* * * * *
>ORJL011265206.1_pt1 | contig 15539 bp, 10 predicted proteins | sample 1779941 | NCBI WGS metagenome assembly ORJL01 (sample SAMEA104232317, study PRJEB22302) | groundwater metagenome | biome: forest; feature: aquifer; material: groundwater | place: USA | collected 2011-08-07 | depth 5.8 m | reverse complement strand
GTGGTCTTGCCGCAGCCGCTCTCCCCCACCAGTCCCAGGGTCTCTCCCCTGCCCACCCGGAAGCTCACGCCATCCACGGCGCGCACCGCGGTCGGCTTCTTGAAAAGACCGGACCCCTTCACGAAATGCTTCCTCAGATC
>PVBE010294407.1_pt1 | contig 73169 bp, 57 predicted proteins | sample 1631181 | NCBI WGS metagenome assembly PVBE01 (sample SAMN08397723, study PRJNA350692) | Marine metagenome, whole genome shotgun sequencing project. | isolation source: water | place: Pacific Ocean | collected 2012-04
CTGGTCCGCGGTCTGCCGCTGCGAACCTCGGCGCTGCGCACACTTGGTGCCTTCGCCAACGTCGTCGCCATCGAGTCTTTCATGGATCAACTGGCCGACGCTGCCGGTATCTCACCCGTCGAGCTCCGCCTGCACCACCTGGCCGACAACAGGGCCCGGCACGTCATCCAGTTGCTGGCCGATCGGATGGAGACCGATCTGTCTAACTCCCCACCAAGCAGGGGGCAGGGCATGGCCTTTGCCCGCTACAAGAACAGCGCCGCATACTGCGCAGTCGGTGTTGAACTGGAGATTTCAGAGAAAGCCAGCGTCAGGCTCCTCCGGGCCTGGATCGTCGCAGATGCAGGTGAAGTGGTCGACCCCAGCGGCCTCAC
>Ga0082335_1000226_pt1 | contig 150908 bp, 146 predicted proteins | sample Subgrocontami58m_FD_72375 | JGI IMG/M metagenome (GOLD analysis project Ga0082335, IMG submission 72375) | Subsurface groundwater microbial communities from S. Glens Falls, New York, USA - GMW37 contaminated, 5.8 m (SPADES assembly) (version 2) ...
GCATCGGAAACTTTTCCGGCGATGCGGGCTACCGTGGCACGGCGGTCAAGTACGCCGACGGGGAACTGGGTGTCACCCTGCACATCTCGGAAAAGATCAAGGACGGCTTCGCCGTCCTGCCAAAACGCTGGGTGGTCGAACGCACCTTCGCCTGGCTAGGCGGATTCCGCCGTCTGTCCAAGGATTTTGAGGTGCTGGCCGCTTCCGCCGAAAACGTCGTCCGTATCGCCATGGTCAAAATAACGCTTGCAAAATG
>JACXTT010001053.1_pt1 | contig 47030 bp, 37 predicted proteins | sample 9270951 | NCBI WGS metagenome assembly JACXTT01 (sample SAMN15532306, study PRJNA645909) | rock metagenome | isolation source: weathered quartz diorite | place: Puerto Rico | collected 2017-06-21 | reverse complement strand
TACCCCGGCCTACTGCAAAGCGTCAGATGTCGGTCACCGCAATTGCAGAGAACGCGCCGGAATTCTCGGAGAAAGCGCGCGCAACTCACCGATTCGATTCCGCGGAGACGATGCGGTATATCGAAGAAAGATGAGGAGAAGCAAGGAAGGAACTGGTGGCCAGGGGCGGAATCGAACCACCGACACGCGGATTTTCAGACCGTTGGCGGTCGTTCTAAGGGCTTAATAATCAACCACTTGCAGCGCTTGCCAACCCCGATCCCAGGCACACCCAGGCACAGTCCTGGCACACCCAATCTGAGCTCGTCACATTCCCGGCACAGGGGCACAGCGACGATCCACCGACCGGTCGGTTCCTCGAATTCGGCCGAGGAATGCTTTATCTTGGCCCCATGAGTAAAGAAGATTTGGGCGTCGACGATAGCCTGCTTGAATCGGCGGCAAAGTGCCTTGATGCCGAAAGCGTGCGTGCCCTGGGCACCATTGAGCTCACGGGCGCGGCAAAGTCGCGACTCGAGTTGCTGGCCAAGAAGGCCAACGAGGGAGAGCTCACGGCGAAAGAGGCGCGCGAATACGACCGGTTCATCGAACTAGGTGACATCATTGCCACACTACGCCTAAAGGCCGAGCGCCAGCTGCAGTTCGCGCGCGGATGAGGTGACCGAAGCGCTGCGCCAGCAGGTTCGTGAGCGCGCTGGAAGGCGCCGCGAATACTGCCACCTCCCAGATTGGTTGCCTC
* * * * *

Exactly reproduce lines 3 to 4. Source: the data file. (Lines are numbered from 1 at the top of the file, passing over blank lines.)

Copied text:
>PVBE010294407.1_pt1 | contig 73169 bp, 57 predicted proteins | sample 1631181 | NCBI WGS metagenome assembly PVBE01 (sample SAMN08397723, study PRJNA350692) | Marine metagenome, whole genome shotgun sequencing project. | isolation source: water | place: Pacific Ocean | collected 2012-04
CTGGTCCGCGGTCTGCCGCTGCGAACCTCGGCGCTGCGCACACTTGGTGCCTTCGCCAACGTCGTCGCCATCGAGTCTTTCATGGATCAACTGGCCGACGCTGCCGGTATCTCACCCGTCGAGCTCCGCCTGCACCACCTGGCCGACAACAGGGCCCGGCACGTCATCCAGTTGCTGGCCGATCGGATGGAGACCGATCTGTCTAACTCCCCACCAAGCAGGGGGCAGGGCATGGCCTTTGCCCGCTACAAGAACAGCGCCGCATACTGCGCAGTCGGTGTTGAACTGGAGATTTCAGAGAAAGCCAGCGTCAGGCTCCTCCGGGCCTGGATCGTCGCAGATGCAGGTGAAGTGGTCGACCCCAGCGGCCTCAC